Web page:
Call, lawyer for suspects

For what’s believed to be the first time, the law governing Cayman Islands police officers has included certain sections detailing the rights of individuals following their arrest.

Acting Police Commissioner David George said Tuesday that these principles have long been accepted local practice among Royal Cayman Islands Police officers and proposed changes to the Police Law will simply codify them.

‘Fundamentally, (it) isn’t going to have a great impact on what we do,’ Mr. George said.

Section 62 (1) of the Police Bill (2008 Revision) requires police to notify a person they are being arrested and the grounds for that arrest either before they are taken into custody, or as soon as possible afterward.

‘No arrest is lawful unless the person arrested is informed of the ground for the arrest at the time of, or as soon as is practicable after, the arrest,’ according to section 62 (3) of the proposal.

The bill also states that police would not have to inform a person as to the reason for their arrest if they escaped before that information could be given.

People who are arrested would also have the right to contact a family member or friend and speak with an attorney within 24 hours of being taken into custody, unless specific circumstances allow or a further delay of 24 hours is authorised by a police superintendent.

For instance, an officer could allow the suspect’s right to make a phone call to family members to be delayed if they believed it would lead to ‘interference with or harm evidence connected with an indictable offence or interference with or physical injury to other persons,’ or if would lead to ‘alerting of other persons suspected of having committed – an offence but not yet arrested for it.’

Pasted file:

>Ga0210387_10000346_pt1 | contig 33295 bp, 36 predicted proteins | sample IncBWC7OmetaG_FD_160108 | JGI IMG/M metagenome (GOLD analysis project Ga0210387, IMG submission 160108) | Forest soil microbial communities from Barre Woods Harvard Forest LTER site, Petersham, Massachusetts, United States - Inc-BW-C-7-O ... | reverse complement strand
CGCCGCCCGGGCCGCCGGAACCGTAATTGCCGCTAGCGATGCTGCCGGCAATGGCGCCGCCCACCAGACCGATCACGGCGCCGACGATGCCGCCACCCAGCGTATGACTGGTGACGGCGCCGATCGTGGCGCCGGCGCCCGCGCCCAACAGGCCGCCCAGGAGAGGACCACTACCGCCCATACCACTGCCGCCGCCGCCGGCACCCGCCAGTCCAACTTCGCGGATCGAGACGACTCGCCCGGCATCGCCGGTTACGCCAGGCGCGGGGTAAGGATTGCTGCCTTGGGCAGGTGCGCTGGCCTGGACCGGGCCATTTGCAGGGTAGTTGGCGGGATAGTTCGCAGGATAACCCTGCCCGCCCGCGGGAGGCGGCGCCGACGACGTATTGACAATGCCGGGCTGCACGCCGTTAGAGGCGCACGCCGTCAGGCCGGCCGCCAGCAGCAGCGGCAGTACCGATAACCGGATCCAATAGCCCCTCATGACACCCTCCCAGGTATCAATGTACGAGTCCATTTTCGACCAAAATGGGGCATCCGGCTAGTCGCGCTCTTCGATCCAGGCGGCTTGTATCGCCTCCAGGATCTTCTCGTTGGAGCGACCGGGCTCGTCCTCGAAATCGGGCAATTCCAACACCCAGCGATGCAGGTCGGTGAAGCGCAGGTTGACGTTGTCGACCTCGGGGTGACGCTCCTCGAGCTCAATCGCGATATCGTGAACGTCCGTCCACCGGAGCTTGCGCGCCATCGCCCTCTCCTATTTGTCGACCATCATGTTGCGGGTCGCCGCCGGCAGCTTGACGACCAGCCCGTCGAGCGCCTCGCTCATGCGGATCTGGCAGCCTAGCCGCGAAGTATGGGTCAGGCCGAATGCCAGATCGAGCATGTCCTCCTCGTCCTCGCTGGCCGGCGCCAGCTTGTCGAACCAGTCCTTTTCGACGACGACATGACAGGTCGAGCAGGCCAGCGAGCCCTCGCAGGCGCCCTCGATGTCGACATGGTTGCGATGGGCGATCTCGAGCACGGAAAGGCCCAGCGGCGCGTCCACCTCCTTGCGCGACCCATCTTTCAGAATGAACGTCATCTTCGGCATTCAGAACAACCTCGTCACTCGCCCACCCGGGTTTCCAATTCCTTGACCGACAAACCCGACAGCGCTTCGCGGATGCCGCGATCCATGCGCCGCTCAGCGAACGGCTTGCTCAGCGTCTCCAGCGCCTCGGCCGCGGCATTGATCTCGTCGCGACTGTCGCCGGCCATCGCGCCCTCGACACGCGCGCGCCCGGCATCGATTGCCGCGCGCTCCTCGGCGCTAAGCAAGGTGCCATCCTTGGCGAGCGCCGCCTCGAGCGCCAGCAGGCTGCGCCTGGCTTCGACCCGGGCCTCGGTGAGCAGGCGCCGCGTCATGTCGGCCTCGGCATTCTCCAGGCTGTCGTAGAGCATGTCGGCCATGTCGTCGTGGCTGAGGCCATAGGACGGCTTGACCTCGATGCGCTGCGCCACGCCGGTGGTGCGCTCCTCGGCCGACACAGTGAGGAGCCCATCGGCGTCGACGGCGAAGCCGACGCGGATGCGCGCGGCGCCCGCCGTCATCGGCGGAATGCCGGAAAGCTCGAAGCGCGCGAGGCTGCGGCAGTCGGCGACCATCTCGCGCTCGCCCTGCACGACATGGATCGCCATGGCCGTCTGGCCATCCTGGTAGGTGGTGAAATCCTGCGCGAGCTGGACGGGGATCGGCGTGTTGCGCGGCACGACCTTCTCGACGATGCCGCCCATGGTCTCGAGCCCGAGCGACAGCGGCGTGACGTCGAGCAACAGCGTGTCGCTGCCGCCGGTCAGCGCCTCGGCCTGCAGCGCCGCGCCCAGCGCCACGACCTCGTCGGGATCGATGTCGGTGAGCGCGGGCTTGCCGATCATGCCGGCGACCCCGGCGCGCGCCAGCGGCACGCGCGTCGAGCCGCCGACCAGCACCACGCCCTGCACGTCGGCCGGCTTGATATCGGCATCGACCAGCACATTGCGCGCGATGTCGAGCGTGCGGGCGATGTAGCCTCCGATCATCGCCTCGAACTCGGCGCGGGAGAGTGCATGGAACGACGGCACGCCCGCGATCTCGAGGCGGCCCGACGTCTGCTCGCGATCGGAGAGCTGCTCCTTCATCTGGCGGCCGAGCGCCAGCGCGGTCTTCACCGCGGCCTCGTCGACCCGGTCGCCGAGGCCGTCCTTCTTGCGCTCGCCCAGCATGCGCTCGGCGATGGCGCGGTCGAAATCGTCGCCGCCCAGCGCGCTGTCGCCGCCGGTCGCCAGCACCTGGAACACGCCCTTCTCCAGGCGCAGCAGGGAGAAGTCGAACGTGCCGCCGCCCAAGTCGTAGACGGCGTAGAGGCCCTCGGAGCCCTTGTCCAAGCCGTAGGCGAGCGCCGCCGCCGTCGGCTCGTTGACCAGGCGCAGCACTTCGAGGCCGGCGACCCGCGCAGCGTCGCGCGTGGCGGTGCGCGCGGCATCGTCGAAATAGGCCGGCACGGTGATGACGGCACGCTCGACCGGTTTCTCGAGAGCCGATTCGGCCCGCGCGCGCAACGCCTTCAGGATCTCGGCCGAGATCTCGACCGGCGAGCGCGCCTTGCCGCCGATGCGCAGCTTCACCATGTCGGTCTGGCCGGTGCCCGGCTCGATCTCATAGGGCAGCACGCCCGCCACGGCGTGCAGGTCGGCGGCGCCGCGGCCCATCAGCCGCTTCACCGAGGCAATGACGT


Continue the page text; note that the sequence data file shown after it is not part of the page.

Similar reasons could be given for disallowing a suspect’s right to contact an attorney, depending on the circumstances of the case.

Although police must inform a person who is arrested that they are under arrest and the reasons for that arrest, it does not appear officers must inform them of their rights to make a phone call to family members, friends or contact an attorney upon arrest, according to the text of the bill.

Both sections 63 and 64 of the Police Bill (2008 Revision) state: ‘A person — shall be entitled, if he so requests’ to contact family members, friends and/or a lawyer.

Mr. George said Tuesday that there would be ‘training implications’ arising out of other areas of the revised Police Bill. The proposal is due to come before the Legislative Assembly for a vote later this year.

Although previous versions of the Police Law do set out certain guidelines for evidence gathering methods, the Police Bill (2008 Revision) provides much more detailed guidelines on when things such as fingerprints, evidence samples and photographs can be taken and how those should be handled.

For example, section 34 of the revised bill would not allow a person’s fingerprints to be taken by an officer unless that person gives consent or unless certain requirements were met. But if the person was arrested or charged, they would be required to give fingerprints. Reasonable suspicion that the person had committed an offence would also allow an officer to take prints against a person’s will.

Last month, the RCIPS was visited by scientific support officers from the United Kingdom who reviewed evidence testing procedures and who attended crime scenes with civilian staff that RCIPS employs to process evidence.

Mr. George said the UK officers gave his staff high marks in comparison with the rest of the British Overseas Territories in the Caribbean. He said he was reviewing the recommendations made by the scientific support officers, which were aimed at improving RCIPS evidence gathering techniques.

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